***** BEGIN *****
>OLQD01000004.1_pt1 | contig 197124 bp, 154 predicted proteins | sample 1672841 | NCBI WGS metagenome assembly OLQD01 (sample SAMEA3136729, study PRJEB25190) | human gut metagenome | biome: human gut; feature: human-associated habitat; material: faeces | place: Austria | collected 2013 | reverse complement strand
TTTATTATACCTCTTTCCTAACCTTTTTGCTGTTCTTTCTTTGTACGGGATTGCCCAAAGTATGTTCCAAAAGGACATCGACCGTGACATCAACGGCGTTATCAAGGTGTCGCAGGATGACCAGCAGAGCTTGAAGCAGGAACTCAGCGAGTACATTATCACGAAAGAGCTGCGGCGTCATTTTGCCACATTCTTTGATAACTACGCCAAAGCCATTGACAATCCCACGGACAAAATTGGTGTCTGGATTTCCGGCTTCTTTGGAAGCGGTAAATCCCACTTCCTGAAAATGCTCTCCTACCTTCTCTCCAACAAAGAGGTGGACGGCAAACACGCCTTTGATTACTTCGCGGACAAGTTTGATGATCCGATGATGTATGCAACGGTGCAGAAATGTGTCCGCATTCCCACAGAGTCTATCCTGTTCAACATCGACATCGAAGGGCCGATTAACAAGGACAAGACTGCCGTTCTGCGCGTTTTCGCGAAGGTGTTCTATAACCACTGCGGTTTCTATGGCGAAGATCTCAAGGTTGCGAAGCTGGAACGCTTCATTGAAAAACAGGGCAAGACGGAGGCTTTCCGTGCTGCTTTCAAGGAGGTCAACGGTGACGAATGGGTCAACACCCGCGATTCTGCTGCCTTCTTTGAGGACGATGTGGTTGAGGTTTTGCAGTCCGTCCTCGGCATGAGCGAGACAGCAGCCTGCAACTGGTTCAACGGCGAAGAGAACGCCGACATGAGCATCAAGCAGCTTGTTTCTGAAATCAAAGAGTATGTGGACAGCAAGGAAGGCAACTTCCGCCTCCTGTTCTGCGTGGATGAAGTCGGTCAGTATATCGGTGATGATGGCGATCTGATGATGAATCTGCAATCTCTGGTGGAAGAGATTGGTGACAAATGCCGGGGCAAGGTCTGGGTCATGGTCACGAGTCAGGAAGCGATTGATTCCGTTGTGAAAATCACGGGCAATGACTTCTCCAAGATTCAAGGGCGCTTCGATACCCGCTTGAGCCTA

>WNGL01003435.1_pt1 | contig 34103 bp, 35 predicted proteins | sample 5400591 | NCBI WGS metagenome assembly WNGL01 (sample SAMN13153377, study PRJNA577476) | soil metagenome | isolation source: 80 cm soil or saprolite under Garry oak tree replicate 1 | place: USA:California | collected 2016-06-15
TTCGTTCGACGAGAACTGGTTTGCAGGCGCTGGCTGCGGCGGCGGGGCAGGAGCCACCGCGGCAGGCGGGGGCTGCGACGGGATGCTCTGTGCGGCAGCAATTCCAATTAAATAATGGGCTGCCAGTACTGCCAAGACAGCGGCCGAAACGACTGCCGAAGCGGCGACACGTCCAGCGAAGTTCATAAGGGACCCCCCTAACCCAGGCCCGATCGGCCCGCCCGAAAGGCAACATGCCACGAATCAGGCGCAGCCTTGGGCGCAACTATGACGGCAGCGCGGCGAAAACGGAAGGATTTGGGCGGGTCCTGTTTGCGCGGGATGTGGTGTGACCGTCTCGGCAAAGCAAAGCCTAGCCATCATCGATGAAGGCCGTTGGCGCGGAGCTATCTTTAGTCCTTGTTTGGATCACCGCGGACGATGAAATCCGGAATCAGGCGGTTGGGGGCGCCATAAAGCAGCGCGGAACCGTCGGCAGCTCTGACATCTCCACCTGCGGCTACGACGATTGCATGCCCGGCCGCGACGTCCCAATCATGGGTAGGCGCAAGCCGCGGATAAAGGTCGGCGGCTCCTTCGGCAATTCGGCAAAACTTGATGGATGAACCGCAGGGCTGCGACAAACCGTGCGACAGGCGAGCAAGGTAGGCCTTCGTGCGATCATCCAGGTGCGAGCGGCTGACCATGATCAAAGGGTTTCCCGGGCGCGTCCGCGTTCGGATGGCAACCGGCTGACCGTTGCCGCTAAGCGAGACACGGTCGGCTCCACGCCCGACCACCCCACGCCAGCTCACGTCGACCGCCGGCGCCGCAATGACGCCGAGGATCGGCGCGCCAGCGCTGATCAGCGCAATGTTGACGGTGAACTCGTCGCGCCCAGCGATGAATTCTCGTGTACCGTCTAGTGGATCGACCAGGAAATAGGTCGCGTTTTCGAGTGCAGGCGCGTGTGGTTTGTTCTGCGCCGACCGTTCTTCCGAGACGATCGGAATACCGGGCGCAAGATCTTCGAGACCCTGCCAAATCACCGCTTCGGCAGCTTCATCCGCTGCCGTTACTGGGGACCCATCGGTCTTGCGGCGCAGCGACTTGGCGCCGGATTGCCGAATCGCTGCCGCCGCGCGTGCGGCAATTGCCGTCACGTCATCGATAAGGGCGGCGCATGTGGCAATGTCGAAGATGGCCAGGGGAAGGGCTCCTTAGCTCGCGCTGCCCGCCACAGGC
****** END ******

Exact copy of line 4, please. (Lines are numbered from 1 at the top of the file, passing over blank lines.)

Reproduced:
TTCGTTCGACGAGAACTGGTTTGCAGGCGCTGGCTGCGGCGGCGGGGCAGGAGCCACCGCGGCAGGCGGGGGCTGCGACGGGATGCTCTGTGCGGCAGCAATTCCAATTAAATAATGGGCTGCCAGTACTGCCAAGACAGCGGCCGAAACGACTGCCGAAGCGGCGACACGTCCAGCGAAGTTCATAAGGGACCCCCCTAACCCAGGCCCGATCGGCCCGCCCGAAAGGCAACATGCCACGAATCAGGCGCAGCCTTGGGCGCAACTATGACGGCAGCGCGGCGAAAACGGAAGGATTTGGGCGGGTCCTGTTTGCGCGGGATGTGGTGTGACCGTCTCGGCAAAGCAAAGCCTAGCCATCATCGATGAAGGCCGTTGGCGCGGAGCTATCTTTAGTCCTTGTTTGGATCACCGCGGACGATGAAATCCGGAATCAGGCGGTTGGGGGCGCCATAAAGCAGCGCGGAACCGTCGGCAGCTCTGACATCTCCACCTGCGGCTACGACGATTGCATGCCCGGCCGCGACGTCCCAATCATGGGTAGGCGCAAGCCGCGGATAAAGGTCGGCGGCTCCTTCGGCAATTCGGCAAAACTTGATGGATGAACCGCAGGGCTGCGACAAACCGTGCGACAGGCGAGCAAGGTAGGCCTTCGTGCGATCATCCAGGTGCGAGCGGCTGACCATGATCAAAGGGTTTCCCGGGCGCGTCCGCGTTCGGATGGCAACCGGCTGACCGTTGCCGCTAAGCGAGACACGGTCGGCTCCACGCCCGACCACCCCACGCCAGCTCACGTCGACCGCCGGCGCCGCAATGACGCCGAGGATCGGCGCGCCAGCGCTGATCAGCGCAATGTTGACGGTGAACTCGTCGCGCCCAGCGATGAATTCTCGTGTACCGTCTAGTGGATCGACCAGGAAATAGGTCGCGTTTTCGAGTGCAGGCGCGTGTGGTTTGTTCTGCGCCGACCGTTCTTCCGAGACGATCGGAATACCGGGCGCAAGATCTTCGAGACCCTGCCAAATCACCGCTTCGGCAGCTTCATCCGCTGCCGTTACTGGGGACCCATCGGTCTTGCGGCGCAGCGACTTGGCGCCGGATTGCCGAATCGCTGCCGCCGCGCGTGCGGCAATTGCCGTCACGTCATCGATAAGGGCGGCGCATGTGGCAATGTCGAAGATGGCCAGGGGAAGGGCTCCTTAGCTCGCGCTGCCCGCCACAGGC